Reconnect with Nature on a Valentine’s Night Forest Therapy Walk

Published on: 2019/02/01 - in Releases

RELEASE — The Cataraqui Region Conservation Authority (CRCA) is continuing its innovative and immersive Forest Therapy Walks program, as a way of encouraging area residents to reconnect with nature in a deeper, more meaningful way.

In the spirit of deep, meaningful connections, the CRCA is hosting a special Forest Therapy Walk in honour of Valentine’s Day. Bring your special someone or come on your own and share in all the forest has to offer on this occasion as part of a group experience.


Article continues after ad


For the first time since beginning the program more than a year ago, we will be hosting a Forest Therapy Walk after dark, Thursday, February 14, from 5:30 p.m. to 7:30 p.m., at the Little Cataraqui Creek Conservation Area.

The cost is $20 per person, which includes the gate fee. Register for this walk at crca.ca/online-services.

The practice of Forest Therapy was recently founded through the Association of Nature and Forest Therapy Guides, based in California. The founders of this mindful, healing and connective practice were inspired by the Japanese practice of “Shinrin-yoku” which translates as “forest bathing.”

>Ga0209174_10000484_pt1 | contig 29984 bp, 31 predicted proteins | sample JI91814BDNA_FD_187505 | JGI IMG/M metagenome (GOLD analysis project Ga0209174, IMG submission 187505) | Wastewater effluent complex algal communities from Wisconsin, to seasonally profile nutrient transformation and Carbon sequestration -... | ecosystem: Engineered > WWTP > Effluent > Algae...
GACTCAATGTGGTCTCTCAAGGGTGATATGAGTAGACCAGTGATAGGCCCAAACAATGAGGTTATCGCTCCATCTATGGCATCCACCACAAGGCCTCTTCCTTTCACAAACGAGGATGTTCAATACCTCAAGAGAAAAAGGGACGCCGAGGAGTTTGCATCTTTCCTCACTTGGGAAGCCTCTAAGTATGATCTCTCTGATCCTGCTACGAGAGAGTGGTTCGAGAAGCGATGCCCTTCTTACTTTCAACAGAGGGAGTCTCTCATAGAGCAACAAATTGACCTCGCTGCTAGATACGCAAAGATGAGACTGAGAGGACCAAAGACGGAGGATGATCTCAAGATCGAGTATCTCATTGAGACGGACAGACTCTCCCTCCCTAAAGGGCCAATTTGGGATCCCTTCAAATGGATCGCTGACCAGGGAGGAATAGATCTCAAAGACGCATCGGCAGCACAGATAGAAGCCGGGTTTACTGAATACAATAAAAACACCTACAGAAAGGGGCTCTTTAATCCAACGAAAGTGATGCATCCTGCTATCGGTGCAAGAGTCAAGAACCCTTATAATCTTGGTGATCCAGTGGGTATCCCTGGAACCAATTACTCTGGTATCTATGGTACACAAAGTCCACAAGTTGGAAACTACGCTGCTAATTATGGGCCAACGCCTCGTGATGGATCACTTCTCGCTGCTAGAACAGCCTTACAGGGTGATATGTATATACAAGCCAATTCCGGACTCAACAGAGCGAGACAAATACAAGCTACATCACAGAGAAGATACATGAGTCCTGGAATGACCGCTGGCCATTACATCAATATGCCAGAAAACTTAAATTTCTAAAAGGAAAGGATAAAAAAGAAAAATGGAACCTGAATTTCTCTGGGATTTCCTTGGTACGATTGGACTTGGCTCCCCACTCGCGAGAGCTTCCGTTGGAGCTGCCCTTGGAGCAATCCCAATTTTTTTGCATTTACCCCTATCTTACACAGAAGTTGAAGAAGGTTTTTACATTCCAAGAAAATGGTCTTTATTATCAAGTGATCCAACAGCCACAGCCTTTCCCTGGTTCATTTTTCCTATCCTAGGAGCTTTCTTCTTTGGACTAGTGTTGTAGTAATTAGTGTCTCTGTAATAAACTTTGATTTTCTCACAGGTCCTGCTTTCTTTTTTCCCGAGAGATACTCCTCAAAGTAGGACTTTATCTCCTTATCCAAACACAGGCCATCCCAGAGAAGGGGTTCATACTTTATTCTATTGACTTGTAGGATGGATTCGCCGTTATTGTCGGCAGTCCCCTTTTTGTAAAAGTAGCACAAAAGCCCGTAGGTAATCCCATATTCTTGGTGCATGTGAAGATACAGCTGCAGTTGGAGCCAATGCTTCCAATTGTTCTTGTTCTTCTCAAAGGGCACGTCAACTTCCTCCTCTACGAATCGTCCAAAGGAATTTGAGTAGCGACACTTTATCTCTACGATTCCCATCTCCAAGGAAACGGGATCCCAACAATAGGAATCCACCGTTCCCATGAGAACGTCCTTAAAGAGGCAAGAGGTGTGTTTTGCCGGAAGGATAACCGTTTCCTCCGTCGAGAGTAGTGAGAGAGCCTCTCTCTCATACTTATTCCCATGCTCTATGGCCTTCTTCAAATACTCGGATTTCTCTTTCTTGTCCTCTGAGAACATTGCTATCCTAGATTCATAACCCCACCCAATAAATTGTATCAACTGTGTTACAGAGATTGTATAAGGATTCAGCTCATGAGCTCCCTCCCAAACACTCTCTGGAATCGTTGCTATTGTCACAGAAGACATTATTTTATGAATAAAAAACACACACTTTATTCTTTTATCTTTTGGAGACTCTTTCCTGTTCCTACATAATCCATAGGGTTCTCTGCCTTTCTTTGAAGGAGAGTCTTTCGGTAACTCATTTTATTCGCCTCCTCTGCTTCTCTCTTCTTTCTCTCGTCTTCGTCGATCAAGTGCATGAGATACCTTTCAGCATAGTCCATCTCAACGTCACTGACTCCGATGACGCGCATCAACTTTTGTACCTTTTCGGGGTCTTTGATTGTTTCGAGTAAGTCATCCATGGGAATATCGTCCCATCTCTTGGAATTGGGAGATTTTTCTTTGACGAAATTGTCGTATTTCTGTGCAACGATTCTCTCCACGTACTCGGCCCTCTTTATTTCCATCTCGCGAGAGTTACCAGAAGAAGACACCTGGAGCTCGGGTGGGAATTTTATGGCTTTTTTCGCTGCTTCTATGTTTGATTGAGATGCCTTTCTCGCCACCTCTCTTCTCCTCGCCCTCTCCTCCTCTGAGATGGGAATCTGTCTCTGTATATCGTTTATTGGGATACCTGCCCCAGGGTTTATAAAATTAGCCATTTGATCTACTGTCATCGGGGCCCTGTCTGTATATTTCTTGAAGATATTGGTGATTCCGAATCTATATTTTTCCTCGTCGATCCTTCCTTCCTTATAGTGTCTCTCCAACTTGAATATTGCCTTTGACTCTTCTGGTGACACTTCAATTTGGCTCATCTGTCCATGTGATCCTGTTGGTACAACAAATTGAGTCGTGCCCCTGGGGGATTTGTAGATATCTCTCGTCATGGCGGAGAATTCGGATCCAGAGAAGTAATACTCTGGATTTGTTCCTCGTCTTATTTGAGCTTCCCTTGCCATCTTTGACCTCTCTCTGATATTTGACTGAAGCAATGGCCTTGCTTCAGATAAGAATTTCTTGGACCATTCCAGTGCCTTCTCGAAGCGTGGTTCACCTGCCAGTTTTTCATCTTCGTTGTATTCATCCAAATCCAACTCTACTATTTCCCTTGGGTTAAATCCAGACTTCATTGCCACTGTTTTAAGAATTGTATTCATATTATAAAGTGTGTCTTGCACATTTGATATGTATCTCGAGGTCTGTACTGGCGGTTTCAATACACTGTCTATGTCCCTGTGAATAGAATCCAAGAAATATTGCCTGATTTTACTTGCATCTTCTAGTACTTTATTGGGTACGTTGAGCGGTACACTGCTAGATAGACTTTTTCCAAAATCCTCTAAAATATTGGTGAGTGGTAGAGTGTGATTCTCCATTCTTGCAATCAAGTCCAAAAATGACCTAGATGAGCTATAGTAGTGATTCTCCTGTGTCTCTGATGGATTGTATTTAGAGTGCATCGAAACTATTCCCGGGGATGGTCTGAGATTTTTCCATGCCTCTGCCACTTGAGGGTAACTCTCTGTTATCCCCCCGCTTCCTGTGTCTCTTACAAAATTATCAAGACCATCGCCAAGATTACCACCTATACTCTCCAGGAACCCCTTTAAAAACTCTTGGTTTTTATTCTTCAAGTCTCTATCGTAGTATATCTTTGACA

Research has determined that spending time in nature not only strengthens the human immune response and reduces stress, but also makes us more creative, mindful, and content in our lives. It may also inspire an environmental ethic that leads to positive changes in our behaviour, and a decreasing personal impact.

All Forest Therapy Walks are led by the CRCA’s Senior Conservation Educator, Stana Luxford Oddie who is accredited by the Association of Nature and Forest Therapy Guides and Programs. Luxford Oddie has more than two decades of experience connecting people of all ages to nature.

For more information on the CRCA Forest Therapy Walk program, or to sign up for either the public sessions or a private session, visit crca.ca/forest-therapy-walks.

For more information about the Cataraqui Region Conservation Authority, visit www.crca.ca.


Release source and lower photo: CRCA.ca
Top photo: Eduardo Braga (cc)